12. The narration voice over by the Joan Fontaine Character (the 2nd Mrs. Dewinter). Almost with a dream sequence, introducing us to the isolated, gothic, mansion called Manderley. We immediately realize that the mansion, will be treated as one of the main characters of the story. Giving us a true sense of eerie foreboding. Hitchcock uses the camera to pan up the drive to the front gate. The amazing use of the miniature sets give us a close-up of Manderley. The lighting in the house making the scene come to life. Also, The use of shadows, fog, mist. The introduction of the two main characters. He on a cliff, looking down pondering suicide, and she so naïve, and shy, and blonde, which are very effective Hitchcock touches. We are immediately drawn into the story and want to know more. This is one of my favorite Hitchcock movies. There is none of Hitch's humor, for this is a serious, gothic, romance (almost horror) movie.
  13. I love how the German Polka folk music introduces the elderly lady into the opening scene. A light and breezy tone, making the scene open up into a truly delightful atmosphere. The Cuckoo clock sounding adds to the merriment. The audience is also a part of the lively chatter of the other hotel guests. Caldicott and Charters totally steal the opening scene with their amusing character dialogue about the impending doom of war, and their obsession with the Cricket matches. The camera follows the three ladies from the door into the room focusing on them as the center of attention. The hotel manager ignores the other guests to converse with Iris and her two friends. Iris is being singled out further with a one on one conversation with the hotel manager, identifying her as the center of attention.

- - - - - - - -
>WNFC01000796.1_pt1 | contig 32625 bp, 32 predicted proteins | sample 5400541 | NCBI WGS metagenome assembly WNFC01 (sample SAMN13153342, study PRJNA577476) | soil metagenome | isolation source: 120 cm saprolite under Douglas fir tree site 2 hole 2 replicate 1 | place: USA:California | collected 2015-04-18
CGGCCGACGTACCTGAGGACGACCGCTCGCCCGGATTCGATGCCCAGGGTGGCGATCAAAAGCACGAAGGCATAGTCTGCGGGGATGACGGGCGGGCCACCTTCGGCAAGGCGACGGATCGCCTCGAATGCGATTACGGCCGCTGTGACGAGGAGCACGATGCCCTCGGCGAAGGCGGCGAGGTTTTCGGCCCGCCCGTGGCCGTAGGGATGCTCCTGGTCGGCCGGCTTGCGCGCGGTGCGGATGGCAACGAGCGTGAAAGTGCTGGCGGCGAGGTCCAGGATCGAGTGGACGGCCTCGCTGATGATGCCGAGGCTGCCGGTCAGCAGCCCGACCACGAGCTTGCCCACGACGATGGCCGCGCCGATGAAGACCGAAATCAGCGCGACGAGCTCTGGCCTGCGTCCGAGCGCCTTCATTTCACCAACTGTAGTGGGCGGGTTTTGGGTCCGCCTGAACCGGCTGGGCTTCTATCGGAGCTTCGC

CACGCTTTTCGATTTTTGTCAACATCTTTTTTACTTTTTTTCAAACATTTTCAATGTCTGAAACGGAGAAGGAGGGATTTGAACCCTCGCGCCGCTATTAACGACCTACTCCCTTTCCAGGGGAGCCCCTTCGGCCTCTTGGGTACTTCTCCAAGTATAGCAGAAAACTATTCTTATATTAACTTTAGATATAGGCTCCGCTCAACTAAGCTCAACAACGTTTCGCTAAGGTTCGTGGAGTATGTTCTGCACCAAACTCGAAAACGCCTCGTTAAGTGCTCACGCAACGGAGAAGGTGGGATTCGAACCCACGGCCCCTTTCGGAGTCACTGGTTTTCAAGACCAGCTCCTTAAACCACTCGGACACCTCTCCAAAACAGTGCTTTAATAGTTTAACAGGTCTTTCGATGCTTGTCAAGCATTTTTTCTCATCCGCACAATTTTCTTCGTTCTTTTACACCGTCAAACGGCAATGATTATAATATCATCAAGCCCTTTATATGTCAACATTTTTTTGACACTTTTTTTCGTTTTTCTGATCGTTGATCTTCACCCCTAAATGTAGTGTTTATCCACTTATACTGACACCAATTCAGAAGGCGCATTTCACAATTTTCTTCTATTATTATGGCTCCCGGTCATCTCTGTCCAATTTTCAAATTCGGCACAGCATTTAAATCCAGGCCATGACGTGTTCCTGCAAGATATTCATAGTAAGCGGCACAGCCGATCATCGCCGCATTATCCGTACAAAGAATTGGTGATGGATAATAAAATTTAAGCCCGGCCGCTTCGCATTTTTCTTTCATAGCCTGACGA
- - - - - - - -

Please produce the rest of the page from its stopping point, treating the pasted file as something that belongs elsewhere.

14. The opening scene of the 39 Steps is light and happy as in The Pleasure Garden; and altogether different from the woman screaming in the Lodger. I agree with Rothman's view as he introduces Hannay. He seems very ordinary and relatable, the (everyman) giving us a feeling that this scenario could very well happen to any one of us. But on the other hand, I feel that all is not what it seems, reminding me of all the spies in North By Northwest. This could very well invite Hannay and the viewing audience into a very dangerous adventure. The Music Hall is deemed a fun loving place and it seems very comforting for the audience as Mr. Memory tries to draw the crowd in, which may possibly lead to something more sinister as well. I love the way Hitchcock leads you in one direction and then brings you back in a totally different way.
  15. I really believe the character development will be more important than the plot throughout the film. Abbott does come across as fairly laid back, although the initial look that he and the skier exchange leads us to believe that something sinister is going to happen, and we wonder where their paths may have crossed before. The three films are similar in that the opening scenes were quite lively and grabbed the attention of the audience, right off the bat. The Lodger with the close up shot of the woman screaming. The pleasure Garden with the girls coming down the staircase. The Man Who Knew Too Much follows the skier down the mountain and ultimately crashing. Differences: the one that stands out in my mind is that the Pleasure Garden and The Lodger opening scenes are fairly tight shots and in TMWKTM the opening scene is shot at a wide angle.